Oral ‘agreement’ over multi-million pound deal was not binding
The risk involved in making major business decisions based on oral agreements was highlighted in a recent case involving a claim for a £13.5m commission payment.
It involved a bank employee who agreed to help a company director sell his business. They met in a restaurant on 11 March, 2011 to discuss the deal.
The banker claimed they reached an agreement whereby he would give up his job so that he could concentrate on helping the director grow his business prior to sale.
On 24 March, the banker emailed the director setting out what he alleged was an agreement "on headline terms" between the parties. He gave notice to the bank but continued to work for his employer in connection with the director's business until July.
On 7 December, when a possible sale to a buyer introduced by the banker was beginning to crystallise, he emailed the director stating that it was important that the parties were "completely aligned".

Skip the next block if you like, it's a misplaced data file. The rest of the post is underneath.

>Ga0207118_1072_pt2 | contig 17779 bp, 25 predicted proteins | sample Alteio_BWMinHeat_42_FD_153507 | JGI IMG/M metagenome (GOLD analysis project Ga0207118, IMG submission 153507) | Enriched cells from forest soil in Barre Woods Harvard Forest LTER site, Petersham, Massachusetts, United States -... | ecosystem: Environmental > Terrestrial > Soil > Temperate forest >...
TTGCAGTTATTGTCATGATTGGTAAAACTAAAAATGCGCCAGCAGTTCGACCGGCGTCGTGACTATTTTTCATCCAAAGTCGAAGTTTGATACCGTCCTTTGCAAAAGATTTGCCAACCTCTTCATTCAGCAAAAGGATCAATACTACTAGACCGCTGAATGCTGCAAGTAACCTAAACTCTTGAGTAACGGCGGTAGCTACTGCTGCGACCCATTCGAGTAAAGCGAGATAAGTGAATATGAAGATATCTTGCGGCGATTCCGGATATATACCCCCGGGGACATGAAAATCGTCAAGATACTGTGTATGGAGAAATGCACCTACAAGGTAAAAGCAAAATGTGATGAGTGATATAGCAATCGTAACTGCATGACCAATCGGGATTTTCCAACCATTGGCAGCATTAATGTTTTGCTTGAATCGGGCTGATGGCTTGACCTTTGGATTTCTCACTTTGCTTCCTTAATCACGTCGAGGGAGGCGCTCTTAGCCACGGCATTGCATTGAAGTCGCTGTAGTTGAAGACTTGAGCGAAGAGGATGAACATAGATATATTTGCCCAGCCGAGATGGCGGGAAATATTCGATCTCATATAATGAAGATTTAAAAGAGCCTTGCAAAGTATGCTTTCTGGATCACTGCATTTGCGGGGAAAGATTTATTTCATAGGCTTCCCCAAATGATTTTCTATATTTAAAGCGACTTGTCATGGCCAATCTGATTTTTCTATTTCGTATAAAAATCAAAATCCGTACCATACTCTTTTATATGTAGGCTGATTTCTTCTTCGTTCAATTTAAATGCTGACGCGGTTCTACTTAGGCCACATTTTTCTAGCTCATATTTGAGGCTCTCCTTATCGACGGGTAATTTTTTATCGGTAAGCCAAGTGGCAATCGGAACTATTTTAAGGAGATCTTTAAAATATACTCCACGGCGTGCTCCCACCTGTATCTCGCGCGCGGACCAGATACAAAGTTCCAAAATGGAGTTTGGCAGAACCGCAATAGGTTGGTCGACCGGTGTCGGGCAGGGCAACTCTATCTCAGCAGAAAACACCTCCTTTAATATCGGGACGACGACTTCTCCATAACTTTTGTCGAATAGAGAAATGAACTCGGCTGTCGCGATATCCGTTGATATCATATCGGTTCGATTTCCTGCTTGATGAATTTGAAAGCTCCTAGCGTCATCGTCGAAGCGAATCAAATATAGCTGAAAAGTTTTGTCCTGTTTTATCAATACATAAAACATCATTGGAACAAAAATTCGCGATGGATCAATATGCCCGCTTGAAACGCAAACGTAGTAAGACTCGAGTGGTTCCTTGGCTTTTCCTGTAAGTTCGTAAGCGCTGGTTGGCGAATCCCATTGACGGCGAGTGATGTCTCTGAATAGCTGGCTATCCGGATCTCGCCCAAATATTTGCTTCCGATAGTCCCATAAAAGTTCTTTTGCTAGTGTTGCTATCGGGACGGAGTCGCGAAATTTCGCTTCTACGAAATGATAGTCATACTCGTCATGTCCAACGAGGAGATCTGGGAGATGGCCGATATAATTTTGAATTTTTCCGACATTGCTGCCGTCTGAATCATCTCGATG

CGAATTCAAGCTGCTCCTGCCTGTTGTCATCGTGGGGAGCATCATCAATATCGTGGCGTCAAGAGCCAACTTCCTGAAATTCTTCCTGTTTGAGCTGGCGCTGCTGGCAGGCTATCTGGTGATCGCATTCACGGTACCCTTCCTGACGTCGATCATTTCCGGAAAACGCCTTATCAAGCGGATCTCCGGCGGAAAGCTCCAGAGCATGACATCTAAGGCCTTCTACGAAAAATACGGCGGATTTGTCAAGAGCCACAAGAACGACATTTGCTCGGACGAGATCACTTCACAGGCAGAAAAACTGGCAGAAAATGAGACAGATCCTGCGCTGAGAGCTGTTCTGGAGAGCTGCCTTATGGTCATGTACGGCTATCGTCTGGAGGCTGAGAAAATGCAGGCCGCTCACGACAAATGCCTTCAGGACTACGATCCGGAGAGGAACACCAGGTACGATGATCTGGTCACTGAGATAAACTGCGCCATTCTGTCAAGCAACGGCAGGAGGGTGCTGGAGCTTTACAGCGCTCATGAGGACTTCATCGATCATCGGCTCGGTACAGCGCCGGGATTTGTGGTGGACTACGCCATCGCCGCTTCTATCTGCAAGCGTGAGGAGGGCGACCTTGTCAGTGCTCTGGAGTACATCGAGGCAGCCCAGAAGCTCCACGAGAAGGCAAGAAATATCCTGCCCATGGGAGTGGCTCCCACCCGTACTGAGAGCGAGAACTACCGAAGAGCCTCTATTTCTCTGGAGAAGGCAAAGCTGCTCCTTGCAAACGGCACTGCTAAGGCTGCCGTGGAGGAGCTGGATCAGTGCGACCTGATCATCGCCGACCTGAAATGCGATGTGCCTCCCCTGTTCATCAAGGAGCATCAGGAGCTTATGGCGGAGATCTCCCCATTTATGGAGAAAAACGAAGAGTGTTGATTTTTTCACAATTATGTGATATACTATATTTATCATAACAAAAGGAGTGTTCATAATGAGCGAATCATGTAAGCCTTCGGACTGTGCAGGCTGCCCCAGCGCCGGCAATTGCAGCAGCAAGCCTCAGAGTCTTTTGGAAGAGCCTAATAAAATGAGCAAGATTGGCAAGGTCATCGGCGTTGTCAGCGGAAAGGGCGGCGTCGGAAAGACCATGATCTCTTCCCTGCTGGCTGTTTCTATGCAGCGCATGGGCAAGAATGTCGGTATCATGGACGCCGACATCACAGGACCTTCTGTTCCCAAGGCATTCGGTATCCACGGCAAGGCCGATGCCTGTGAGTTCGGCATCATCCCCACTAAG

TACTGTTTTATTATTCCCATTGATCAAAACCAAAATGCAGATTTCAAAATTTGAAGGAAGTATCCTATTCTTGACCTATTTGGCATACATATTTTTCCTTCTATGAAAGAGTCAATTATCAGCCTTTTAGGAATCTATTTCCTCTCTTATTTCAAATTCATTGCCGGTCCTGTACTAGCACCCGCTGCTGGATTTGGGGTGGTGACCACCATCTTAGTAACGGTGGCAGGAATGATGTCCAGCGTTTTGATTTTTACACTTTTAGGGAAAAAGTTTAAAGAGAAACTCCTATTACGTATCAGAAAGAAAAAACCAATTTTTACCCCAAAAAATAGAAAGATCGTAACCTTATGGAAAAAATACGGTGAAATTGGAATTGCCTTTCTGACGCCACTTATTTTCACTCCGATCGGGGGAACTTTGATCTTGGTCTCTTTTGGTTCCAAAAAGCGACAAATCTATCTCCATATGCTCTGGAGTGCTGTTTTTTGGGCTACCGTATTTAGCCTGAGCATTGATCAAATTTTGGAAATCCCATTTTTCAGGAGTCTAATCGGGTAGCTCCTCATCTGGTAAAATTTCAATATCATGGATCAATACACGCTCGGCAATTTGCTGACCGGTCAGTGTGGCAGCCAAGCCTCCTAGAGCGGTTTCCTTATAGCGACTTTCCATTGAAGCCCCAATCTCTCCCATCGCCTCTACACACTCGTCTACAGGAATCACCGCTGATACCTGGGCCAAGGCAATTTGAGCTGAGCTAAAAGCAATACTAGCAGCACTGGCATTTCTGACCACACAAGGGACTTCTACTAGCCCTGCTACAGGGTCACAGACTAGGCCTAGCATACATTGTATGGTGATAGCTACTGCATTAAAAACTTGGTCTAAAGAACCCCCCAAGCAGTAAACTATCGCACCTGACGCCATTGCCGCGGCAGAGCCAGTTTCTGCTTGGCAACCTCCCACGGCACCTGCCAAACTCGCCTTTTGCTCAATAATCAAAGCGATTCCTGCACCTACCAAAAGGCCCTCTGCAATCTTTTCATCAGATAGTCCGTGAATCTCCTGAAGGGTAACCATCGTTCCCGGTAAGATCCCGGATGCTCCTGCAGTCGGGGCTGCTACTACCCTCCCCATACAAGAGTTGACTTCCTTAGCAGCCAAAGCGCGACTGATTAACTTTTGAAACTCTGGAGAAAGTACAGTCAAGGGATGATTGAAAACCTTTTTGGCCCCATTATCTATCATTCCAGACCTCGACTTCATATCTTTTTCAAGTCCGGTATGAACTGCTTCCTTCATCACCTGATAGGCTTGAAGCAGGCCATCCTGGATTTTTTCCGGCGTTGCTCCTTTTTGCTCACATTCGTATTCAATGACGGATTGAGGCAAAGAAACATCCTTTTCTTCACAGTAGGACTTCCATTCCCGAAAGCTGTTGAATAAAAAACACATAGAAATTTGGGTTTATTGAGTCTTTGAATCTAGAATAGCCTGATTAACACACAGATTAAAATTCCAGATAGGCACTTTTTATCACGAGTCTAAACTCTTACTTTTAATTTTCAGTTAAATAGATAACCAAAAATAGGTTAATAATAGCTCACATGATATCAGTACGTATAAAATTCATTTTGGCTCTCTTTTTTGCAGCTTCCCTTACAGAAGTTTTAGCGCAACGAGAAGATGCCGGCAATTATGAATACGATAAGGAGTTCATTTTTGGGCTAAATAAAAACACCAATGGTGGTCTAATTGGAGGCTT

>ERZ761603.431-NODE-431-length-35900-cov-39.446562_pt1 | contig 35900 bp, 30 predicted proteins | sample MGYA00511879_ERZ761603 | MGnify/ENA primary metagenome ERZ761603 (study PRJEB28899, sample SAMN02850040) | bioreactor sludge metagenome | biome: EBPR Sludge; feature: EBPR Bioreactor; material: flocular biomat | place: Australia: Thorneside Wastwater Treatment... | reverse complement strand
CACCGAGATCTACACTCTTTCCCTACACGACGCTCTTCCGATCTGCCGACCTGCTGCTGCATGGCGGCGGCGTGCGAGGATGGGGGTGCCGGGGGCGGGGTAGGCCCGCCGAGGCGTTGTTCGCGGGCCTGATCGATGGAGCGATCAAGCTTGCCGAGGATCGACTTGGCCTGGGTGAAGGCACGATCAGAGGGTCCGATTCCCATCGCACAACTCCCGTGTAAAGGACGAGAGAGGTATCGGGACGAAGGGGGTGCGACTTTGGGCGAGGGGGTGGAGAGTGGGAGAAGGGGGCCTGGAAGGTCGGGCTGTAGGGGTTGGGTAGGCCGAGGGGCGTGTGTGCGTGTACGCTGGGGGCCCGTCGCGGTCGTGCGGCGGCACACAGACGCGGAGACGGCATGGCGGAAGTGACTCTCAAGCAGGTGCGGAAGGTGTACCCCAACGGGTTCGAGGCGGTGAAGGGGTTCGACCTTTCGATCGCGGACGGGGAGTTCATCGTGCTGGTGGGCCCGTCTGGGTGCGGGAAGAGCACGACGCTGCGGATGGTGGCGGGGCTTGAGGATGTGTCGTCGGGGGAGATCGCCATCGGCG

In reply, the director stated that they needed to make a "proper contract". However, there were no further discussions and no formal agreement was signed. After the business had been sold, the banker demanded payment of £13.5m.
The High Court found in favour of the director. The wording of the banker’s email about “headline terms” of 24 March refuted any suggestion that a binding contract had been reached, since it suggested the existence of the bare bones of an agreement which was subject to finalisation.
Nor was there any agreement on the critical issue of the banker's remuneration. Accordingly, no binding contract came into existence and so the banker’s claim had to be dismissed.
Please contact Simon Porter if you would like more information about the issues raised in this article or any aspect of contract law.